Anne was the first to declare that Louisa was overtired. As soon as she clapped eyes on her last night, she summed her up with, âThat girl needs a good long sleep.' But considering she'd just stepped off a plane from Italy, Louisa didn't think this particularly insightful. And it had been a long time since she was a girl.
She'd had one day in Venice when the call came through late that first night announcing the end of Emmett, so she'd packed up and headed straight home, and after flying for nearly forty-eight hours she had been bowled over by jetlag.
At Melbourne airport there was the usual jostling of passengers to be the first in to grab bags from the carousel. With a sinking heart Louisa entered into the fray with the men and minutes later, elbows out, she lurched back dragging someone else's bag. Of course. A big bloke helped her set the thing free again, but in the end she was the last person standing at the deserted carousel. It seemed her luggage was lost.
After long laps of circling time, some kind of officer stepped forward wearing a shining badge and a shirt the washed-out buff colour of Australian officialdom. His broad hat was slightly tipped back and a fine film of sweat bubbles glazed his big face.
âEverything all right here Miss? You've been here quite a while,' he said, planting his big feet. And all of a sudden, at that plain voice, Louisa felt she was home. And the lump in her throat was now a boulder.
When it became clear that her bag really
lost, for some reason she strangely and unexpectedly let slip to the officer that her father had just died and tears spilled over and she found herself sinking into sentences that wouldn't hold and she stuttered to a halt. It took a serious harnessing of all the shreds of her composure to stop herself from leaning into him and weeping.
âI'm very sorry to hear such sad news Miss,' the officer said and briskly led Louisa from the labyrinth of the sprawling airport. She trailed him like a lost child.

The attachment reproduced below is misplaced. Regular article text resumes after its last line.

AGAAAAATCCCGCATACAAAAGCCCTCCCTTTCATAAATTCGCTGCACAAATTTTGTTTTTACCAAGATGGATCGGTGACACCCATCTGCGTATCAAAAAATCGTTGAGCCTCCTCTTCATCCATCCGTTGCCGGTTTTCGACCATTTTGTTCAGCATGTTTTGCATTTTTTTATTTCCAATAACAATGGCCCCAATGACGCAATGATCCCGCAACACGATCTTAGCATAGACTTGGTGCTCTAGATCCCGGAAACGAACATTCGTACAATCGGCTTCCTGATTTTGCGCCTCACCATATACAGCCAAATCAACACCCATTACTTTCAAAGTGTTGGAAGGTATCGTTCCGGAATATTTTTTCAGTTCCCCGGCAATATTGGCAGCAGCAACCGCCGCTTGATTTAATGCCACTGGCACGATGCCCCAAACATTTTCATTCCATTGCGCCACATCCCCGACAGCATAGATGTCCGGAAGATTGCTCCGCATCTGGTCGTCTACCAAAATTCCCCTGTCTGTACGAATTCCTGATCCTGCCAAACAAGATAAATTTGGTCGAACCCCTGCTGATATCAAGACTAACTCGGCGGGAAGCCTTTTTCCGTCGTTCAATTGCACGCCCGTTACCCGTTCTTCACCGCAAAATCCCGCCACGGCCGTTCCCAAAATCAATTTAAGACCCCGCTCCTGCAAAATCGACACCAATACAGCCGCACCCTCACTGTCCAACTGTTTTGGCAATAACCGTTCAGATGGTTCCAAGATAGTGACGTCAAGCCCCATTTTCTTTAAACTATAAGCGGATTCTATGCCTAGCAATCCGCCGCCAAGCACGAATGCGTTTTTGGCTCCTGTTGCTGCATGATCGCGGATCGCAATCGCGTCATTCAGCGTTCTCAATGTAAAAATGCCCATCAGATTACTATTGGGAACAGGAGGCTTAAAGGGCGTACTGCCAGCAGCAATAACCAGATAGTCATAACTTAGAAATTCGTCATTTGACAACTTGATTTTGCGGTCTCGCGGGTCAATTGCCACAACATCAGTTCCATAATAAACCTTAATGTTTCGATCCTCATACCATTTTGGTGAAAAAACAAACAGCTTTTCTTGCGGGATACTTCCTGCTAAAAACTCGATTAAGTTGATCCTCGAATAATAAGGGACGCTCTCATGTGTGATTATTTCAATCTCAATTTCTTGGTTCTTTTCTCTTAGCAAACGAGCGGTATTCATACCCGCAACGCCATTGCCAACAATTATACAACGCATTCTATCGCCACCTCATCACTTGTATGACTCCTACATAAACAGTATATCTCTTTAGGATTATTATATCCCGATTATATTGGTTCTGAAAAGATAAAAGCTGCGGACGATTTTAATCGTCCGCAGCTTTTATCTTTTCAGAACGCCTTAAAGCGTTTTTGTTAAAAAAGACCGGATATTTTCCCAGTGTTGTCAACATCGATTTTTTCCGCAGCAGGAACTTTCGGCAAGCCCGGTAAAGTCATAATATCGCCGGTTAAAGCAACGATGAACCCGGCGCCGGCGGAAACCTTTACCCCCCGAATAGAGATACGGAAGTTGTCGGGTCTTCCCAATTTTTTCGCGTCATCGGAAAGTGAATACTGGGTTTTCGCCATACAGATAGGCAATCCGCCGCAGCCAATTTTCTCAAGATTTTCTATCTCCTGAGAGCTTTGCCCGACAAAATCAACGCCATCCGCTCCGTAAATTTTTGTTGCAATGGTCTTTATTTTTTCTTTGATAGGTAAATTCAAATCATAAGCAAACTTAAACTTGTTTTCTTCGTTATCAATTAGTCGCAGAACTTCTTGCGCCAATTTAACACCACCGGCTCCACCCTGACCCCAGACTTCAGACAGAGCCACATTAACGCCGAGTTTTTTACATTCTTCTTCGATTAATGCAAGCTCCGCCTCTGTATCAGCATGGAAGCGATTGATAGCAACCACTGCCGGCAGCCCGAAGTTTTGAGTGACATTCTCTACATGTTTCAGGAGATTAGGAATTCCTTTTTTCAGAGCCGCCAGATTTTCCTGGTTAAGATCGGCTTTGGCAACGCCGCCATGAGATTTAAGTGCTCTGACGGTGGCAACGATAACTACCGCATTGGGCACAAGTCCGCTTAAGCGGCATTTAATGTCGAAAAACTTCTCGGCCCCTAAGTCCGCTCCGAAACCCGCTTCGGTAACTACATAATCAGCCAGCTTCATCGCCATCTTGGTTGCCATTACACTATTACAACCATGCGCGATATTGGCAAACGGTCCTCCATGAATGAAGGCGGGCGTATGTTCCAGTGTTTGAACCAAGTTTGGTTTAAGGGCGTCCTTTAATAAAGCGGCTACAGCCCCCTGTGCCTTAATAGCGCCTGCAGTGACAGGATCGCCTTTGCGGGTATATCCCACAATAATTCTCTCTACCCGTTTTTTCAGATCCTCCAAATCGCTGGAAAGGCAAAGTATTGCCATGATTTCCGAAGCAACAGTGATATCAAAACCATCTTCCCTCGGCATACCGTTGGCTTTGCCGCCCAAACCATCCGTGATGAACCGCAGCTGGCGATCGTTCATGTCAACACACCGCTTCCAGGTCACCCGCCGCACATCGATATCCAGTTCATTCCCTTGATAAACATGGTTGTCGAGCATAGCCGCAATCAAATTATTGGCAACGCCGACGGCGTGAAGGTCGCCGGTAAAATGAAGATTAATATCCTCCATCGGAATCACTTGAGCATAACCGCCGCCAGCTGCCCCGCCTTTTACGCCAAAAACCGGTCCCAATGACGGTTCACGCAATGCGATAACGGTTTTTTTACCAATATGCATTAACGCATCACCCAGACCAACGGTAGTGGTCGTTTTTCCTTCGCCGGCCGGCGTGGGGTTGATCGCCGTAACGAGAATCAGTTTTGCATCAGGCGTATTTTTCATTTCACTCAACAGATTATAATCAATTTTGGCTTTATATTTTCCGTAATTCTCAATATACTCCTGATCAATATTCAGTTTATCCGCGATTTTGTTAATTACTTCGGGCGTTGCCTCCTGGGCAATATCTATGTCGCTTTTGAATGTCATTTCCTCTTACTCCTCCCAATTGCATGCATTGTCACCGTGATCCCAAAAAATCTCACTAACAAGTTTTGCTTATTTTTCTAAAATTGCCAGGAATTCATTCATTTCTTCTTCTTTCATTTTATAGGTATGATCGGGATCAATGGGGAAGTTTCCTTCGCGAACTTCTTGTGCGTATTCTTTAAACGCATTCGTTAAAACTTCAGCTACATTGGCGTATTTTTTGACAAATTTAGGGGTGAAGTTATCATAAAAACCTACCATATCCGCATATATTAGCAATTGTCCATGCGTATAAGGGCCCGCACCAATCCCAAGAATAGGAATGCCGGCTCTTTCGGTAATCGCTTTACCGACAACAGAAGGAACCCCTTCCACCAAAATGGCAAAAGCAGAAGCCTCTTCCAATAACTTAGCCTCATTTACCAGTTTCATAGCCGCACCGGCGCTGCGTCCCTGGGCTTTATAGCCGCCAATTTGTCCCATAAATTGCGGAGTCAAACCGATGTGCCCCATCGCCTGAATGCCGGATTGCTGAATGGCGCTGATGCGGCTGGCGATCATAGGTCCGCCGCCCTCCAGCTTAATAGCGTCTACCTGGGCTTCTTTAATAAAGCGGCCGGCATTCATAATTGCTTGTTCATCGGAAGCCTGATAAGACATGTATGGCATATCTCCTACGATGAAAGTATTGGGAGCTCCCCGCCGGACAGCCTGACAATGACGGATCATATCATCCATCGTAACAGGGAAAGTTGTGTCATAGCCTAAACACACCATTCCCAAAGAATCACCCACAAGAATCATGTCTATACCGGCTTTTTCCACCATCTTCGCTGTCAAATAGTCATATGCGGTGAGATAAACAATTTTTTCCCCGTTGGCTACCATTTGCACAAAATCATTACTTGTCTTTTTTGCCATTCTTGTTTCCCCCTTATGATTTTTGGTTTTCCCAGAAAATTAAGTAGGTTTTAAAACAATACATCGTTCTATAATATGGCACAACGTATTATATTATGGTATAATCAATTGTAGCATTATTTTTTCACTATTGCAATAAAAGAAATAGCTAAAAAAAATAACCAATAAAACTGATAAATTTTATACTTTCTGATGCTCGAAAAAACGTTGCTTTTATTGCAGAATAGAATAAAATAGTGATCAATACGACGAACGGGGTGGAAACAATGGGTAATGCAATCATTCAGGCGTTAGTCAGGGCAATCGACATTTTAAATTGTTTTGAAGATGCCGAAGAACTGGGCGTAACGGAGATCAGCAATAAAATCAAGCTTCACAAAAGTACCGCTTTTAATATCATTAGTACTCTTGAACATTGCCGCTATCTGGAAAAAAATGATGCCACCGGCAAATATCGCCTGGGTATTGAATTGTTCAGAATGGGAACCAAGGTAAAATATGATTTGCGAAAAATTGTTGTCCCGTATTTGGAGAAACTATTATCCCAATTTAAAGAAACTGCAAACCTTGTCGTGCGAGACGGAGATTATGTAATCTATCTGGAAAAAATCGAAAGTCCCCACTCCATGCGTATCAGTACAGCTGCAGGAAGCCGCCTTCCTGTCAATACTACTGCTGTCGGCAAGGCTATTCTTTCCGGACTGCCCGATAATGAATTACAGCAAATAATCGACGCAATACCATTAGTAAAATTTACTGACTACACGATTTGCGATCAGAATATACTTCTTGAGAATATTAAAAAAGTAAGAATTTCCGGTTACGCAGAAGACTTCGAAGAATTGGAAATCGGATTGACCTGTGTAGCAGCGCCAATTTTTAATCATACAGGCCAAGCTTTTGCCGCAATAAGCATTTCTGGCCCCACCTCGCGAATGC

Outside in the bright day, with cars trundling past as though they were on tracks, he found a canary-yellow cab and got her into the back of it, took her name and address and said he'd see to the lost luggage. Then he stood up and like a magician, tapped the top of the cab three times to send it on its way.
From the speeding car, the flatness of the landscape lassoed Louisa's tired heart. This was bleached, practical country. Nothing flashy going on here, just parched land and thirsty air and it hadn't changed much in three days.
A flock of milky cockatoos lifted from a paddock and scattered upwards like seed on the wind. Louisa watched listlessly. The last few days had taken a toll. The skin on her lips was as dry as Cornflakes and her hair badly needed a wash. A solid magenta pimple had emerged near the corner of her mouth and had begun to throb. The volcano is ready to blow, she thought dully.
Louisa felt the reality of life. Father dead and here she was ageing fast, almost visibly, but she spoke sharply to herself about getting a grip. She'd hated her father and now she was getting weepy in front of strangers. Still, she argued, at times the old man could be okay. Sinking into the comfort of memory, she remembered the red children's encyclopaedias he bought for them and how he'd seen something special in the story of the ugly duckling and said sometimes there's a little ugly ducking in each of us. And later there was the time he'd won the double and given her money so she could lay-by the black dress covered with small flowers. The dress she wore when she got married.
The taxi driver, whose name according to a curling card sticking up on the dashboard was Hussein, had noticed her sniffling in the rear-vision mirror and put his foot down as if there were an emergency. Soon enough the paddocks were gone and Melbourne could well have been any of ten Australian cities, anonymous and closed up against the heat.
In Footscray, after Louisa leaned over to pay, the driver said in stumbling English, âPlease Miss, I hope you will be well,' and looked away tactfully. Didn't seem much, but she was felled by him and couldn't speak. Kindness always made her feel guilty; she doubted she deserved it. To explain it she harboured the strange thought that Hussein and the airport official might have been angels.
Still, seeing herself through Hussein's eyes, she realised she must look a sight so she smoothed her clothes, pushed her hair back and got ready for all that was coming. She mumbled thanks and gave him a mighty tip which made her feel exposed as a fool and then watched his cab move into the distance, a small bright piece of disappearing kindness. Then under the verandah next to the overflowing rubbish bin out the front of her mother's shop, she stood like a dolt. She was just getting her bearings.